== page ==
Robatayaki, meaning fireside grilling, in its humble beginnings was a way to cook onboard boats and in the outdoors. It is now often found in high-end restaurants. A Japanese robatayaki restaurant is not your run-of-the-mill izakaya or a simple barbecue. Think intimate counter-style dining, a bit like kappo.
As with kappo cuisine, there is often an option for a set menu; however, in Japanese robatayaki, you can also choose from a fresh selection of ingredients and have the experience of the chef flame-grilling your meal right in front of you.
What Is Robatayaki?
Robatayaki was invented by Japanese fishermen, as a means of preparing food during their long days at sea. The robata was designed to be able to prepare the coals during daylight and to be able to cook on the boat. Often, in Japanese robatayaki restaurants, you are served over-the-counter on a long wooden paddle. This is reminiscent of this bygone era when fishermen would use their oars to serve the fish.
The art form has evolved, and preparing the binchotan, which is the white smokeless charcoal used in this style of cooking, is itself a skill. These highly-trained chefs know exactly how to create and maintain different heat zones on the robatayaki grill and this allows for a wide variety of meats to be prepared. The immensely popular robatayaki chicken is an example of this evolved use of robatayaki-style cooking.
Where To Eat Robatayaki
If you are intrigued and want to try robatayaki in Japan, we have curated a list of some great places for you to dine.
Robatayaki in Tokyo
There are three top picks in the capital:
This restaurant is open daily for dinner, and a typical meal will cost between ¥5,000 - ¥5,999. There are lots of vegetarian and pescatarian options available, so it is a great choice for anyone with dietary restrictions. Here's what you can expect:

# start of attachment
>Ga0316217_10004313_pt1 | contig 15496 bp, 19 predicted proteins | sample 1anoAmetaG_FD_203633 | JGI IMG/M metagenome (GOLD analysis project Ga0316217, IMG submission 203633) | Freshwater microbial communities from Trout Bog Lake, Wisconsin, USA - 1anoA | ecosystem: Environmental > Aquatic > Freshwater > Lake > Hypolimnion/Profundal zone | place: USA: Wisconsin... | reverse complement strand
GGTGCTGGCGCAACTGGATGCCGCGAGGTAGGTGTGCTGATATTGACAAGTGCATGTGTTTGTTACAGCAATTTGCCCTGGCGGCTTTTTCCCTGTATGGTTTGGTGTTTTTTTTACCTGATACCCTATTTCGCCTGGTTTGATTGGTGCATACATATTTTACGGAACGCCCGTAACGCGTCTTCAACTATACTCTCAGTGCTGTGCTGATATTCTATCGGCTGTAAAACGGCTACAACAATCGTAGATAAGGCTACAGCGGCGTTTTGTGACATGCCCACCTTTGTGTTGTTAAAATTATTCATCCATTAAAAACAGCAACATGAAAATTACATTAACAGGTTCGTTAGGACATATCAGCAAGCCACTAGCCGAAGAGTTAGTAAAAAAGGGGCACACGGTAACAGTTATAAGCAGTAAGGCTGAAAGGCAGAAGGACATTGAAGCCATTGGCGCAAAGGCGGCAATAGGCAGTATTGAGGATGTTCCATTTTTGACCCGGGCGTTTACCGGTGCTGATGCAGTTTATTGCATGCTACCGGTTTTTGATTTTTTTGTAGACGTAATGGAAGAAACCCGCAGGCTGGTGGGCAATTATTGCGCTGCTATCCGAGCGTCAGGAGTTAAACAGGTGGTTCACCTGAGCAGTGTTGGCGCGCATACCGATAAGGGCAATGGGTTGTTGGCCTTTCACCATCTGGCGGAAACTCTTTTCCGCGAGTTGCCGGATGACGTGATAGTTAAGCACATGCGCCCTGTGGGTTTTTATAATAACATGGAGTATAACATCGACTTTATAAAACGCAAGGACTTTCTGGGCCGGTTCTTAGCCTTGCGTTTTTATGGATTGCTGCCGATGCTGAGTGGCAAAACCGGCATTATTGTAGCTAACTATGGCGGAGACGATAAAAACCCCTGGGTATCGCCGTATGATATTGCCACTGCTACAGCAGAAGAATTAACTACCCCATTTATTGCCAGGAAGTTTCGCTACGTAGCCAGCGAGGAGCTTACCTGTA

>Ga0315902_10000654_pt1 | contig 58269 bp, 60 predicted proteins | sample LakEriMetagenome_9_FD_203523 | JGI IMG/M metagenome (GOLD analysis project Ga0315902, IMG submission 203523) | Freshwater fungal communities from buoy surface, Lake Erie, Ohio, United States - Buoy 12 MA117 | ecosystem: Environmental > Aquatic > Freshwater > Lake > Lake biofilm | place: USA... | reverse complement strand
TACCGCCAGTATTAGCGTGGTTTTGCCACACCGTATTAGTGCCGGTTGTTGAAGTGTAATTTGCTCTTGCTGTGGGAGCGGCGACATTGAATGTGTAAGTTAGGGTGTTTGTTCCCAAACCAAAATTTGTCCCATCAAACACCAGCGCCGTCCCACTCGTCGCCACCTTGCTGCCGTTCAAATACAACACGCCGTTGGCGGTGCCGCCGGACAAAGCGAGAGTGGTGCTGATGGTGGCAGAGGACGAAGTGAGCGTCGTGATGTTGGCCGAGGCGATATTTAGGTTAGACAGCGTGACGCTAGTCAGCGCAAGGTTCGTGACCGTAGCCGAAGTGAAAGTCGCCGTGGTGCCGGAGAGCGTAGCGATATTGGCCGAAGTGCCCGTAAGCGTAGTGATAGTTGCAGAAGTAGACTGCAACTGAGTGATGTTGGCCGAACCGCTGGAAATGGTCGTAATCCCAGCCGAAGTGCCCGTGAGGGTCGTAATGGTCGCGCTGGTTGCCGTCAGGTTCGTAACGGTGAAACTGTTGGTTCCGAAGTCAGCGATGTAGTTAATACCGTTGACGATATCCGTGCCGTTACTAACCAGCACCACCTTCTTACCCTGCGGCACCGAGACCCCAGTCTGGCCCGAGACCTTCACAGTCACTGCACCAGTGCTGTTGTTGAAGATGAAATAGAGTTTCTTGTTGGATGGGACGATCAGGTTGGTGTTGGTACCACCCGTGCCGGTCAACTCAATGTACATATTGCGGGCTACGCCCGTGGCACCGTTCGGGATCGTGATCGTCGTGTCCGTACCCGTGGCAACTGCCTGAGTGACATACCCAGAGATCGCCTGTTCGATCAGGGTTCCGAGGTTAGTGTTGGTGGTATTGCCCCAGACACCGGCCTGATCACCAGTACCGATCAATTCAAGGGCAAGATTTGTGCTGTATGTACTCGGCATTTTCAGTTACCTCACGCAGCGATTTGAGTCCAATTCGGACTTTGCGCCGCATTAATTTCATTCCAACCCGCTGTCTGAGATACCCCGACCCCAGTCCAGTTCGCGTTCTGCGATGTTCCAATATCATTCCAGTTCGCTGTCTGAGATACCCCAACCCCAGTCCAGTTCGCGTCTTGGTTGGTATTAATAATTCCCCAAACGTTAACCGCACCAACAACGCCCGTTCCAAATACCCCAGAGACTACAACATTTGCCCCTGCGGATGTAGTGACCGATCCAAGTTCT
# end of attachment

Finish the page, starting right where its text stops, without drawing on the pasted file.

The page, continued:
Enjoy robatayaki in a 150-year-old traditional Japanese building. This is a great option for groups to experience robatayaki together as this venue has multiple robata grills. Sanrokuen is open for lunch and dinner every day except Wednesdays, and a meal will cost on average between ¥2,000 to ¥2,999. More information about Sanrokuen.
Robata Musashi Shinbashi
Robata Musashi Shinbashi is a real bargain. With dishes ranging from ¥300 upwards, you can expect to pay around ¥2,000 for a light dinner. Robata Musashi Shinbashi is open Monday to Saturday for evening meals. More information about Robata Musashi Shinbashi.
Robatayaki in Osaka
We have two recommendations for robatayaki in Osaka:
Isaribi receives great reviews. It can be a bit tricky to find, just remember that it is below street level. Isaribi is open daily for dinner and a meal will cost around ¥5,000. More information about Robatayaki Isaribi.
This is another fan favorite. With dishes starting at ¥300 you can get real value for your money, but check prices with your server; high-end ingredients can bump up the meal cost. Robatayaki Kakurechaya is open daily from 4 pm to 11 pm. More information about Robatayaki Kakurechaya.
Robatayaki in Kyoto
Try this restaurant for robatayaki in Kyoto:
Robatayaki Kochi - Sanjo Omiya
This venue caters to larger crowds, so you may not find the traditional counter seating experience—however, private rooms are available for small parties. Robatayaki Kochi - Sanjo Omiya is open for lunch and dinner and a typical meal will cost between ¥4,000 - ¥5,000. More information about Robatayaki Kochi - Sanjo Omiya.
We answer common questions about Japanese robatayaki.
What is a robata grill?
The Japanese robata grill is traditionally a grill with a stone encasement and a coal heat source. The ingredients don’t go directly on the heat, like they do on a Western griddle, and while it is similar to the yakitori grill, it is larger and accommodates a wider range of ingredients.
What Is the difference between robatayaki and hibachi?
You may have heard of hibachi grills as being synonymous with Western barbeque grills. Its original meaning was a traditional Japanese room heater. However, these days most Japanese people will understand Western usage of this word.
While the hibachi in modern times is often an electric grill or a charcoal grill, the robata grill almost always uses binchotan coal as its heat source. Once the desired heat is created, robatayaki chefs use careful spacing of the ingredients to control the airflow and this maintains the ideal heat. The correct heat in robatayaki cooking is like the correct slicing technique in sushi and sashimi preparation.